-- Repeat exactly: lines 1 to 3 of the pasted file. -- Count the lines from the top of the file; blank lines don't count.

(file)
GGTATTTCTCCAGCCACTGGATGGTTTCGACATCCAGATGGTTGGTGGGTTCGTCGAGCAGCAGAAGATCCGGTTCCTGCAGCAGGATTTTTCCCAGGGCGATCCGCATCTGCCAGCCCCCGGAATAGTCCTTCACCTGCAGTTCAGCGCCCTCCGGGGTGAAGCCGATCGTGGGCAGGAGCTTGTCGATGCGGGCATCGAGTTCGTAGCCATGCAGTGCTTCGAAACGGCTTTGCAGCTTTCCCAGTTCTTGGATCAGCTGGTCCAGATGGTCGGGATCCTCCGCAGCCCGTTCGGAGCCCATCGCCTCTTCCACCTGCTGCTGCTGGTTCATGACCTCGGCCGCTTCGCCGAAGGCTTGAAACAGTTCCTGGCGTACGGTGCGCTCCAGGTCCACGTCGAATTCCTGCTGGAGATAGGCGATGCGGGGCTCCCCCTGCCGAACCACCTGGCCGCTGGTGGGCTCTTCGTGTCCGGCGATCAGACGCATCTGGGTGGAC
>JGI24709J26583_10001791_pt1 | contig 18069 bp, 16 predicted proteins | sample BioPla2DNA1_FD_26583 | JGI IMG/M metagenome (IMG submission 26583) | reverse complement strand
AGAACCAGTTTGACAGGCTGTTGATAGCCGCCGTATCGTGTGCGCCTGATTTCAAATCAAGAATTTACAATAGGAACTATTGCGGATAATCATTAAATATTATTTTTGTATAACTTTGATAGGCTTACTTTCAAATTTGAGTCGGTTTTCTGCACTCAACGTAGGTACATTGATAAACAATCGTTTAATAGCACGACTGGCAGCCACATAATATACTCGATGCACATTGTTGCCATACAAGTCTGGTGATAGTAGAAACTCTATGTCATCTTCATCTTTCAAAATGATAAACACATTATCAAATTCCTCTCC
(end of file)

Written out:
GGTATTTCTCCAGCCACTGGATGGTTTCGACATCCAGATGGTTGGTGGGTTCGTCGAGCAGCAGAAGATCCGGTTCCTGCAGCAGGATTTTTCCCAGGGCGATCCGCATCTGCCAGCCCCCGGAATAGTCCTTCACCTGCAGTTCAGCGCCCTCCGGGGTGAAGCCGATCGTGGGCAGGAGCTTGTCGATGCGGGCATCGAGTTCGTAGCCATGCAGTGCTTCGAAACGGCTTTGCAGCTTTCCCAGTTCTTGGATCAGCTGGTCCAGATGGTCGGGATCCTCCGCAGCCCGTTCGGAGCCCATCGCCTCTTCCACCTGCTGCTGCTGGTTCATGACCTCGGCCGCTTCGCCGAAGGCTTGAAACAGTTCCTGGCGTACGGTGCGCTCCAGGTCCACGTCGAATTCCTGCTGGAGATAGGCGATGCGGGGCTCCCCCTGCCGAACCACCTGGCCGCTGGTGGGCTCTTCGTGTCCGGCGATCAGACGCATCTGGGTGGAC
>JGI24709J26583_10001791_pt1 | contig 18069 bp, 16 predicted proteins | sample BioPla2DNA1_FD_26583 | JGI IMG/M metagenome (IMG submission 26583) | reverse complement strand
AGAACCAGTTTGACAGGCTGTTGATAGCCGCCGTATCGTGTGCGCCTGATTTCAAATCAAGAATTTACAATAGGAACTATTGCGGATAATCATTAAATATTATTTTTGTATAACTTTGATAGGCTTACTTTCAAATTTGAGTCGGTTTTCTGCACTCAACGTAGGTACATTGATAAACAATCGTTTAATAGCACGACTGGCAGCCACATAATATACTCGATGCACATTGTTGCCATACAAGTCTGGTGATAGTAGAAACTCTATGTCATCTTCATCTTTCAAAATGATAAACACATTATCAAATTCCTCTCC